Nothing quite like watching your glucose spike insanely high after a meal of a million pieces of pao de queijo (freshly baked in Minas Gerais, Brazil) to completely question your entire relationship with bread. But I’ve been using it while at a surf camp, and was able to improve my (not entirely impressive to begin with) performance substantially by keeping myself adequately fueled, and controlling the intensity of the post-meal spikes by changing my dietary habits.
I’ll be participating in the study soon and you know I will be tweeting the results.
Here’s how it works:
Supersapiens ships two sensors to customers, either one-time or on a monthly subscription. Each sensor is the size of a quarter, can be applied in seconds, and lasts 14 days. A monthly subscription costs $140 per month, certainly not cheap, but less than half the cost of Levels’ one-month plan.
The application involves a little skin prick, but 91.6% of people in a survey said that it was painless.
Once the sensor has been applied, it sends real-time data to the Supersapiens app. Supersapiens is currently the only external partner with access to Abbott’s SaaS product, so it has the most reliable and seamless data on the market. The app provides live glucose levels, insights, and snapshots that let users understand the impact of food and exercise on their bodies.
The company is also developing a Coaches App that allows coaches to view their players’ stats all in one place, and Supersapiens is rolling out the Reader, a Bluetooth-synced wristband that can be worn during competition to provide easy visibility into glucose levels.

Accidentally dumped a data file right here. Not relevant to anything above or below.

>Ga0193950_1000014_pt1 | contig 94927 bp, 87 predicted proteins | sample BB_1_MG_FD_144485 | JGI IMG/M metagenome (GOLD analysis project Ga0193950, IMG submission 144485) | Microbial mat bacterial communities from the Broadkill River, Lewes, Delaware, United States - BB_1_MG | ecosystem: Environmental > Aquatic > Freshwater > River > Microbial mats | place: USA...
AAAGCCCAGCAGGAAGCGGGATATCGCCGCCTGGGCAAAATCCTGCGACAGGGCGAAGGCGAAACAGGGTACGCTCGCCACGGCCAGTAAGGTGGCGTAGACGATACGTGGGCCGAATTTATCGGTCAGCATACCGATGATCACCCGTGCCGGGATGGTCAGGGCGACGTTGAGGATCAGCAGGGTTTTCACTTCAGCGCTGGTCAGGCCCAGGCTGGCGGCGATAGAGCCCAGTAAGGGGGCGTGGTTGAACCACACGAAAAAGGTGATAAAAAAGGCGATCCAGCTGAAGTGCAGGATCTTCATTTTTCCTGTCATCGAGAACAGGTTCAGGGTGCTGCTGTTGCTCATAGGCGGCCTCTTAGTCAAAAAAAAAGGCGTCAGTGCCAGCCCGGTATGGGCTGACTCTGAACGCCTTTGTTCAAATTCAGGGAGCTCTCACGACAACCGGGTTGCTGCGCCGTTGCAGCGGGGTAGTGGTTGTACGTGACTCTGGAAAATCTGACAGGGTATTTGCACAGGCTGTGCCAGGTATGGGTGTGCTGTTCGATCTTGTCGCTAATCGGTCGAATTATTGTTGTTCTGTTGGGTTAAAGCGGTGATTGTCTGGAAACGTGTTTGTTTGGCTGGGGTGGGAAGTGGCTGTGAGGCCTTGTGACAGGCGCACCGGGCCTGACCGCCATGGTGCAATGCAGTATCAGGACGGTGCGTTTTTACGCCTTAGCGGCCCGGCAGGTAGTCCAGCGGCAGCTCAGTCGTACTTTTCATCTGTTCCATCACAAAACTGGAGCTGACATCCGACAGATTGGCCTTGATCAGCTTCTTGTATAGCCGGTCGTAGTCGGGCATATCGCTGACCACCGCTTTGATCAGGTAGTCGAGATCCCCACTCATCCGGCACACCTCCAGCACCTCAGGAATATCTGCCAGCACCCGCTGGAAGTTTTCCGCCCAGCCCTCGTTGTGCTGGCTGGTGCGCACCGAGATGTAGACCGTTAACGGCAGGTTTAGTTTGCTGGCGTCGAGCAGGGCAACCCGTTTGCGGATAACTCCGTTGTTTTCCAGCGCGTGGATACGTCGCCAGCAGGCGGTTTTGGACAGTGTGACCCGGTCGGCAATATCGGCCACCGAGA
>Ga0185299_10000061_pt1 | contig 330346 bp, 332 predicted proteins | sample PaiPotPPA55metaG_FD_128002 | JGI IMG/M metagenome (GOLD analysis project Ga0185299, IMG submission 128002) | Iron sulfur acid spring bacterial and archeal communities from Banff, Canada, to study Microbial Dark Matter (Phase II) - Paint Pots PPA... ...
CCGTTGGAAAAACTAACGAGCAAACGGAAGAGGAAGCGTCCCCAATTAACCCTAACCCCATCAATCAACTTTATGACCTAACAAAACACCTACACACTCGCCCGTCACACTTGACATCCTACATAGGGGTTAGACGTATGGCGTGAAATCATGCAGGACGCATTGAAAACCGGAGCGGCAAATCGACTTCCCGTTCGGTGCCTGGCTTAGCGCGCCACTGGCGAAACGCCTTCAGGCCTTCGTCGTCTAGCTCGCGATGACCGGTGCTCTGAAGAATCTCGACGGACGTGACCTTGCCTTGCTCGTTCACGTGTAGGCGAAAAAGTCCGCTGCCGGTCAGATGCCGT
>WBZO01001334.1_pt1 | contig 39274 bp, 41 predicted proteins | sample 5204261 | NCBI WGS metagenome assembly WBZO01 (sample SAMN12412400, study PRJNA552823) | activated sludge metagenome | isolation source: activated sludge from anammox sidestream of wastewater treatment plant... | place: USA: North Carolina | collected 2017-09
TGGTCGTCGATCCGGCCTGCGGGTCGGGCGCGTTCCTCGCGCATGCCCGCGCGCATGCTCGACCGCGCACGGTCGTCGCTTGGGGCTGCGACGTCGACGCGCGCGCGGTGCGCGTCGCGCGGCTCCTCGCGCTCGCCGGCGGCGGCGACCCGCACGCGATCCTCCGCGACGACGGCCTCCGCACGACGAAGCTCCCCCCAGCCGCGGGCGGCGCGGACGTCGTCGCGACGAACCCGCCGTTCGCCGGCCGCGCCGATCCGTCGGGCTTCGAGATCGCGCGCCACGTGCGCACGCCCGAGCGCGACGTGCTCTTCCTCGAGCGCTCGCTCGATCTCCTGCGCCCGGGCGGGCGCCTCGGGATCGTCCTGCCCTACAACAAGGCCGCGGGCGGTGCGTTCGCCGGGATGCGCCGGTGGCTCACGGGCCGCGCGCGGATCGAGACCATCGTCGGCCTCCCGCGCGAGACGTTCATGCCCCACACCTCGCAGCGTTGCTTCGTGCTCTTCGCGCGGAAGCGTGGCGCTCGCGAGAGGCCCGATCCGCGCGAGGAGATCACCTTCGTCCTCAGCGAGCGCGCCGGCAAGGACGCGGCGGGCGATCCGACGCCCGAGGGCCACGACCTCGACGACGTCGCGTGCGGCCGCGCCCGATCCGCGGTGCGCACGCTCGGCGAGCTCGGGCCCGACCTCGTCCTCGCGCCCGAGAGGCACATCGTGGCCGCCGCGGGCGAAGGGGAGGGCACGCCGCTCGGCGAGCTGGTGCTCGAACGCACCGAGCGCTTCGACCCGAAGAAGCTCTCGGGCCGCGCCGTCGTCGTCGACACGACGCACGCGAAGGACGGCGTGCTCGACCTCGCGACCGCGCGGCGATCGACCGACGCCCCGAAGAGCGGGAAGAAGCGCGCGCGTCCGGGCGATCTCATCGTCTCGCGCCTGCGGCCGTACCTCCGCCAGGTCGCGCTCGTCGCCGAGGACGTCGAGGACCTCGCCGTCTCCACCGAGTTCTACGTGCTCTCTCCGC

Combined, Supersapiens is building the Energy Management Ecosystem.
Supersapiens has the market-leading CGM for non-diabetic athletes, but it’s going to be an increasingly competitive space. That’s why the Abbott partnership is so key.
Cornered Resource: Abbott Agreement
The Supersapiens deal is unique among all of the early stage companies I’ve written about in that its key resource is its highly valuable contract with Abbott.
I write about Hamilton Helmer’s 7 Powers a lot. The book covers the seven different types of moats businesses can build to protect margins from the erosive forces of competition. The seven are: scale economies, network effects, counter-positioning, switching costs, brand, cornered resource, and process power.
I write about the first five often. On Monday, we covered Robinhood’s brand and counter-positioning. I write about cornered resources a lot less frequently, but they’re incredibly valuable when you can get them. A cornered resource is “preferential access, at attractive terms, to an asset that can independently create value”
For something to qualify as a cornered resource, it needs to pass five tests:
Idiosyncratic: repeatedly generates returns.
Non-arbitraged: doesn’t cost the company more than it makes.
Transferable: could create the same return at another company.
Ongoing: creates benefits over a long period of time.
Sufficient: must be sufficient to create differential returns.